Too small to be seen with the naked eye, this remarkable find pushes back the appearance of terrestrial fungus by about 240 million years to a period known as "snowball Earth" when the planet was locked in ice from 750 million to 580 million years ago.
The presence of land fungus at this critical point may have helped Earth to transition from a frozen ice ball to a planet with a variety of ecosystems that could host diverse life-forms, scientists wrote in a new study. By breaking down minerals and organic matter and recycling nutrients into the atmosphere and ocean, ancient fungus could have played an important part in reshaping Earth's geochemistry, creating more hospitable conditions that paved the way for terrestrial plants and animals to eventually emerge and thrive.
Related: Images: The oldest fossils on Earth
Scientists discovered the fossilized threadlike filaments — a trademark of fungus structures — in sedimentary rocks from China's Doushantuo Formation in Guizhou Province, dating to the Ediacaran period (about 635 million to 541 million years ago). Identifying rocks that might contain microscopic fossils takes luck as well as skill, said study co-author Shuhai Xiao, a professor of geosciences with the Virginia Tech College of Science (VT) in Blacksburgh, Virginia.
"There's an element of serendipity, but there's also an element of experience and expectation. Having worked with microfossils, one knows what kind of rocks to look at," Xiao told Live Science. For example, rocks must be fine-grained, because the fossils are so small. Color can also provide clues; organic carbon in microfossils can make fossil-bearing rocks look darker than rocks that don't contain fossils.
"But it's not error-proof; most times, we slice a rock, and we don't find anything. There's maybe a 10% success rate," Xiao said.
To find the fossils, the study authors ground slices of rock thin enough for light to penetrate, measuring no more than 0.002 inches (50 micrometers) thick. Powerful microscopes revealed the fungus's tiny tendrils, which were just a few micrometers in diameter — about 1/10 the width of a human hair. Under the microscopes, traces of organic carbon in the fossils were darker than the rock surrounding it.
The researchers also used more advanced microscopy to examine the fossils and build digital copies of their structures. Luckily, many of those structures "were excellently preserved in three-dimensions," lead study author Tian Gan, a doctoral candidate at the Chinese Academy of Sciences in Beijing and a visiting scholar at VT, told Live Science in an email.
Those branching filaments told the researchers that the fossils were biological in origin, rather than mineral. Though some types of bacteria also produce branches, the closest analogs for these types of filaments are fungal, and small spheres in the fossil "could be interpreted as fungal spores," supporting the hypothesis that these microorganisms were a type of fungus, the scientists wrote.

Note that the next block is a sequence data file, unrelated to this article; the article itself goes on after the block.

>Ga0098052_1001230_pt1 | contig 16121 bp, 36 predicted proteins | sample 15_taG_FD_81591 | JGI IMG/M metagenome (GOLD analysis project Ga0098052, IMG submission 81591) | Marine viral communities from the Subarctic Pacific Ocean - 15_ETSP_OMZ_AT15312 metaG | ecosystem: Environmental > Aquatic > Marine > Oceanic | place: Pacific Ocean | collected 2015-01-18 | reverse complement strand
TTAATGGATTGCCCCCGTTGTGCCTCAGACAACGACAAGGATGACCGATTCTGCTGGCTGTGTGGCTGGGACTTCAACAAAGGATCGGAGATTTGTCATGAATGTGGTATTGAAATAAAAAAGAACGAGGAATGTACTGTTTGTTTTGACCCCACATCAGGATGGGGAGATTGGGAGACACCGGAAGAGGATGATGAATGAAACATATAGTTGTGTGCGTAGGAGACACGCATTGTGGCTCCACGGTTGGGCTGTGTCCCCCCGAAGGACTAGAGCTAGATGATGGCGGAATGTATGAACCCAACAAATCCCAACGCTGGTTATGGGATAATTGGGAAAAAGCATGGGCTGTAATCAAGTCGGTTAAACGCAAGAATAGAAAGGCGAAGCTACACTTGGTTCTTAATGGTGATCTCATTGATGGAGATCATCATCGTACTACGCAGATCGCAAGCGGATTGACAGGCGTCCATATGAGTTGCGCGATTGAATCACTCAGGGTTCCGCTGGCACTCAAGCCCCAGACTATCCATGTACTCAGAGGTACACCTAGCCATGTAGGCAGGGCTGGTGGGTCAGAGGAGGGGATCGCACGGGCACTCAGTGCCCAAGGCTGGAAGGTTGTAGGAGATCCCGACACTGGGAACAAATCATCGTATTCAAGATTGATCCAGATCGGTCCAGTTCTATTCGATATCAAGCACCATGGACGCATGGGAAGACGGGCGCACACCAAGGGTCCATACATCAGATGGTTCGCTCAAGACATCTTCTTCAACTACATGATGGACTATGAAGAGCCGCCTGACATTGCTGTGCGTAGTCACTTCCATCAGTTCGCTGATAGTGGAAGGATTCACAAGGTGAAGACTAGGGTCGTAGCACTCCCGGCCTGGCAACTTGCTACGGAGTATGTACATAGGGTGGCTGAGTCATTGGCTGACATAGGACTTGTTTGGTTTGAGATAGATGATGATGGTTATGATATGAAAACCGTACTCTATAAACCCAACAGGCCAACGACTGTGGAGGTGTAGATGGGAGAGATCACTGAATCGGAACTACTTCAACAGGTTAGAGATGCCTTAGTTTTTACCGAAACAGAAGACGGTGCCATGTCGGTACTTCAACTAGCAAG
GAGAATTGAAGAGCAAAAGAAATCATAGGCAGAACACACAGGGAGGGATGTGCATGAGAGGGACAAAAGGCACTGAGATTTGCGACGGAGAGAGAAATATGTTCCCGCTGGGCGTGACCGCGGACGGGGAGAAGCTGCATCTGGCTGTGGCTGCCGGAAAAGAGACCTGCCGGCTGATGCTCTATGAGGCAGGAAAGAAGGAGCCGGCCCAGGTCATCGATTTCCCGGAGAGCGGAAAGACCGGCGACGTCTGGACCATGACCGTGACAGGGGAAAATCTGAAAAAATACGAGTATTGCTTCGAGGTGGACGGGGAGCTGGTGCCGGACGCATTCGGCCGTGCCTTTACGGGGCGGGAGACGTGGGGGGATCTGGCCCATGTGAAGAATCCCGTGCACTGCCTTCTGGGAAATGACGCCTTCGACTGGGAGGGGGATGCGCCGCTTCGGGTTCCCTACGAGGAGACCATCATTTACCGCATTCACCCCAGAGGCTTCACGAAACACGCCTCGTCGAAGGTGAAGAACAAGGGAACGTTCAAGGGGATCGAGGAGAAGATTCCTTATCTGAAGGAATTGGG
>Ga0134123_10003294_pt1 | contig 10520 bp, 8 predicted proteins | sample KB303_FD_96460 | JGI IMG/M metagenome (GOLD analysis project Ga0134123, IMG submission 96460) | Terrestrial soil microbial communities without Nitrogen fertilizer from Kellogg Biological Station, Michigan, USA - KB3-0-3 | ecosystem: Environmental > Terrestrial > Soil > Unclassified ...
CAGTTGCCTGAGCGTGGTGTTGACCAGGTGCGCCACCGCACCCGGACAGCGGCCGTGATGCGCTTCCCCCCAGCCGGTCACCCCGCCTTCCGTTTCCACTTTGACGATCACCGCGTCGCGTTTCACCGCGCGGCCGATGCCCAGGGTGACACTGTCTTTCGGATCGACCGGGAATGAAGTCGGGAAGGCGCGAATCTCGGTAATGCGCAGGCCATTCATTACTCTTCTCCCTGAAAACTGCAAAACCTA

Fossil evidence of the earliest organisms on Earth is exceptionally rare, but this microfossil and other recent finds are helping researchers to slowly piece together important clues about when life first appeared.
The oldest evidence of marine fungus, described in 2019 from rocks found in Canada, dates to about a billion years ago; the oldest forest, described in 2020 from fossilized roots in upstate New York, is 386 million years old; and the oldest known animal — a bizarre, oval-shaped creature called Dickinsonia — is about 558 million years old (fossils that were once thought to represent older animals were recently attributed to ancient algae, Live Science reported in December 2020).
Fossilized structures from Canada that may have been built by microbes between 3.77 billion and 4.29 billion years ago represent one of the oldest possible examples of life on Earth. Other structures preserved in Greenland rock are also thought to have microbial origins, and are 3.7 billion years old. Yet another fossil from western Australia may contain microbes estimated to be 3.5 billion years old, though some scientists have argued that geothermal activity could have altered chemicals in the rock to make them resemble biological traces, Live Science previously reported.
Scientists first linked terrestrial fungus to the appearance of land plants, based on fossils from the Rhynie cherts in Scotland that preserve plants and fungi together and date to about 410 million years ago, Xiao said. In those fossils, "plants and fungi have already established some sort of ecological relationship," he explained.
However, fungus fossils that predated the earliest known plants previously hinted that terrestrial fungus appeared first, about 450 million years ago, "and now we extend that back to 635 million years ago," Xiao said.
The findings were published online Jan. 28 in the journal Nature Communications.
Originally published on Live Science.
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Mindy Weisberger is an editor at Scholastic and a former Live Science channel editor and senior writer. She has reported on general science, covering climate change, paleontology, biology, and space. Mindy studied film at Columbia University; prior to Live Science she produced, wrote and directed media for the American Museum of Natural History in New York City. Her videos about dinosaurs, astrophysics, biodiversity and evolution appear in museums and science centers worldwide, earning awards such as the CINE Golden Eagle and the Communicator Award of Excellence. Her writing has also appeared in Scientific American, The Washington Post and How It Works Magazine.